This is why globalization offers a false promise of development for the PUCs. For a persistently underdeveloped country, globalization is just another name for modernization without development. Dependence on expatriate supervision or the shortage of indigenous managerial and entrepreneurial talent ensures that globalization will benefit only a relative few. Its benefits will not propagate as it did in China, and its endurance and sustainability will depend mostly on the continuous and tenuous supervision of expatriates.
The standards of the expatriates generally cannot be maintained or propagated without expatriates, who are in short supply. When imitation is attempted, it is often not in equal strength or vigor and frequently does not endure. Efforts by indigenes to imitate expatriate standards in the economy of a PUC are more likely to fail, or fall far short of the standards and remain below the standards. If not, development would have happened by now.
Moreover, no matter the extent of globalization in a PUC, the incurable symptoms of underdevelopment persist.
Expatriates versus Higher Education
The performance of expatriates in a persistently underdeveloped country (PUC) embodies all the characteristics of the Crusoe Effect. Expatriates effectively put available knowledge and resources to use. They contingently adapt and improvise to solve problems. Their presence tends to have an immediate and measurable economic impact. Expatriates demonstrate that there is no “gradual” in real development.
University education implicitly promises to equalize the performance of graduates from the PUCs with the performance of expatriates so that development can happen. This promise is presumably the most important justification for public investment in higher education in a PUC. The expectation that university education has met this promise is regularly expressed in graduation speeches, and is an indispensable ingredient of development planning.
If the thousands of existing university graduates in the PUCs have been as effective as expatriate agents, underdevelopment will not exist today. That has not been the case, however, and many PUCs now have armies of university graduates who can’t make development happen.
University graduates in the PUCs simply do not perform like expatriates. As discussed elsewhere on this site, “better quality” education, by any existing definition, does not make up for this deficit. It is not because something is wrong with people, however. Instead, something is wrong with the education. University education or any other education have proven largely useless for training people from the underdeveloped countries to perform like expatriates. Until a way is found to systematically train people to perform with the effectiveness of expatriate managers, underdevelopment will persist.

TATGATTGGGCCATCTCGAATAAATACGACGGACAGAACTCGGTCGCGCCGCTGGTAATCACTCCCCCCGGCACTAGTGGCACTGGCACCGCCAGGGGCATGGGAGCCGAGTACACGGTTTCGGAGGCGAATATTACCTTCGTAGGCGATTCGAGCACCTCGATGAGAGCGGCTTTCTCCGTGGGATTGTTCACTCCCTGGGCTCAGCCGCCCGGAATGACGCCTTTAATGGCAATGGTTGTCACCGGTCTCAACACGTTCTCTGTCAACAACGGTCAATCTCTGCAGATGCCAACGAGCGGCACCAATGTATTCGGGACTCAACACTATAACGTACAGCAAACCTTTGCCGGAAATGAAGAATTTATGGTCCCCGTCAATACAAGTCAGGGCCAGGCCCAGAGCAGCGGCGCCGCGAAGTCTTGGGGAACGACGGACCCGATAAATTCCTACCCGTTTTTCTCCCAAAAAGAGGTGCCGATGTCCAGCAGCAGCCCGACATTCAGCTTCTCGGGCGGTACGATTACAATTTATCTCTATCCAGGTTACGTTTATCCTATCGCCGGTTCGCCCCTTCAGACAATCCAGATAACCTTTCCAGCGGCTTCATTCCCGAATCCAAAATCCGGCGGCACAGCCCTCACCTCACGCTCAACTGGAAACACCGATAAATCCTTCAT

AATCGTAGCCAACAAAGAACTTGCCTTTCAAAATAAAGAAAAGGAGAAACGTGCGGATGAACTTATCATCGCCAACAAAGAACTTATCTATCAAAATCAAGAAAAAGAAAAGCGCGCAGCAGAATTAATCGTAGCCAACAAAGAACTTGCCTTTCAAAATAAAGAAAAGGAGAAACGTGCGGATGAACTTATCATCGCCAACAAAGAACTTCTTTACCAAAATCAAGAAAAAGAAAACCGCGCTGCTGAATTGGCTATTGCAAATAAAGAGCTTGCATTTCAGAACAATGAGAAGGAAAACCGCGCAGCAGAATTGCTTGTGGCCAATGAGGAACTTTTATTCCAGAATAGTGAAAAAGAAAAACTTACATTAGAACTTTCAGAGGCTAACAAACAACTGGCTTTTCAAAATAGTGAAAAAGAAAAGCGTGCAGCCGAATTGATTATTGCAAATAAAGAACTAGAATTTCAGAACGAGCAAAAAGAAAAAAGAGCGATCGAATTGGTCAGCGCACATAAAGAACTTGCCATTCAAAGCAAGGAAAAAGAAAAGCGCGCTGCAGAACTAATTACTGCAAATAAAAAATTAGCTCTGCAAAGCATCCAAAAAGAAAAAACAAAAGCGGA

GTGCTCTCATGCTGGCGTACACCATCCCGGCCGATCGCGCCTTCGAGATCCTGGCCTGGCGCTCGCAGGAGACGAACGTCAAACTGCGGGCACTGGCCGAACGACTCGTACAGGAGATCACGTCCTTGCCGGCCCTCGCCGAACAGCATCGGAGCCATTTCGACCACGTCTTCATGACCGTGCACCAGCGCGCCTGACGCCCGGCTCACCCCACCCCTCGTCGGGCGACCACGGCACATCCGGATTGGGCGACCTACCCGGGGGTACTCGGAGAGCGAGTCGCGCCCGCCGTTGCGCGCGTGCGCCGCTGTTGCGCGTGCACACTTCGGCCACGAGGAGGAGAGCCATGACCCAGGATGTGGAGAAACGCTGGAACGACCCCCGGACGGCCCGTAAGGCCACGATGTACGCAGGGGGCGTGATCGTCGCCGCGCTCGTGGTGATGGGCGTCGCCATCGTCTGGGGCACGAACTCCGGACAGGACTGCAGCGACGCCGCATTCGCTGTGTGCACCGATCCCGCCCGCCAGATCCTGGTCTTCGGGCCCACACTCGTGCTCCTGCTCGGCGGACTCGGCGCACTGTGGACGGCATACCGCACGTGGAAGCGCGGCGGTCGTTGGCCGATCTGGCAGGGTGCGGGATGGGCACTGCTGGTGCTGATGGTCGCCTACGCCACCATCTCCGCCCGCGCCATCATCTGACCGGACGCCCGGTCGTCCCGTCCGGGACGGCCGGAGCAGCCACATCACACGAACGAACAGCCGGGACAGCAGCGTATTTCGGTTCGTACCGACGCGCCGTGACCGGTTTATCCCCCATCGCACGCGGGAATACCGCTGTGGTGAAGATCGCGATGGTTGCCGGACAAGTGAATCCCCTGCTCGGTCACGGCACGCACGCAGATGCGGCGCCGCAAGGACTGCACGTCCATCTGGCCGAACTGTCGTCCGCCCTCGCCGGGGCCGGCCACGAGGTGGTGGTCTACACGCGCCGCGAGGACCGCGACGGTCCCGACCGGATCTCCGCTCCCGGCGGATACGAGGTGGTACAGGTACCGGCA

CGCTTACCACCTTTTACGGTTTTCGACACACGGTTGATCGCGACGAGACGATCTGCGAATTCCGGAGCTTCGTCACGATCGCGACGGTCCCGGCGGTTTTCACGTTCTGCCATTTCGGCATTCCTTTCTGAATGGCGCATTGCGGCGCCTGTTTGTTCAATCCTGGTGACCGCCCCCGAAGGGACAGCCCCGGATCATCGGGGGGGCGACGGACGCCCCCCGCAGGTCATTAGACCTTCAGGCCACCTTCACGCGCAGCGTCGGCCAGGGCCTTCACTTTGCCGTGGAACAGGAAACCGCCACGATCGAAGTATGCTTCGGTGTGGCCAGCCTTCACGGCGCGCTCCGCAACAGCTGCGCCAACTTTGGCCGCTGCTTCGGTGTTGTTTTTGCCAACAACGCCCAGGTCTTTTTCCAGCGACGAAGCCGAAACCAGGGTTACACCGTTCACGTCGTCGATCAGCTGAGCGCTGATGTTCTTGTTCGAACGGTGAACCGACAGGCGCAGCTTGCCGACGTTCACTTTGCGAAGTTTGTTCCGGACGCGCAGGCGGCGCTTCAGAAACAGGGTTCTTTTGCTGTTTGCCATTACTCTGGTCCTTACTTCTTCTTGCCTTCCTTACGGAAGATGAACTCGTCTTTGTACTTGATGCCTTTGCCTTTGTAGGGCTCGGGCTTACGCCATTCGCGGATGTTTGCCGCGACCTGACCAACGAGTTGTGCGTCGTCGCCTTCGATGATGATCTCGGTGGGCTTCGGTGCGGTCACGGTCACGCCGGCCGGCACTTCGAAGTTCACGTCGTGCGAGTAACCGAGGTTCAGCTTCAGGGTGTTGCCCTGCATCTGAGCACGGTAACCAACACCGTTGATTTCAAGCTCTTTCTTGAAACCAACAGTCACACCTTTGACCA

We propose a way to address and solve this problem. We propose a new higher education curriculum that fulfills the empty promises of the liberal curriculum. The graduates of our new higher education curriculum will have an immediate and measurable impact on development wherever they’re deployed.
Questions on “Sustainable” Development
It must be noted that we’re not advocating the replacement of expatriates. A truly developing country will add capacity at a rate that will quickly consume available managerial and entrepreneurial talent, expatriates included. The goal of development is to expand the economic pie to the size of the developed countries. The goal is not to replace expatriates. Our goal is to have a lot more people do what expatriates do, in more areas of the economy, at increasing rates. We’re advocating a lasting measure, not gimmicks.
Since the 1970s, different PUCs have found out the hard way that expatriate managerial leadership is indispensable, after forcibly replacing such leadership with locals under “indigenization” or nationalization laws. While such measures may be politically justified, replacing expatriate leadership with indigenes, no matter how educated they are, often results in the immediate or eventual run-down of the operation to a shadow of its former self.
Yes there have been numerous exceptions, whereby locals have been effective. But the meaning of persistent underdevelopment is that there are never enough exceptions to make development happen for the whole economy.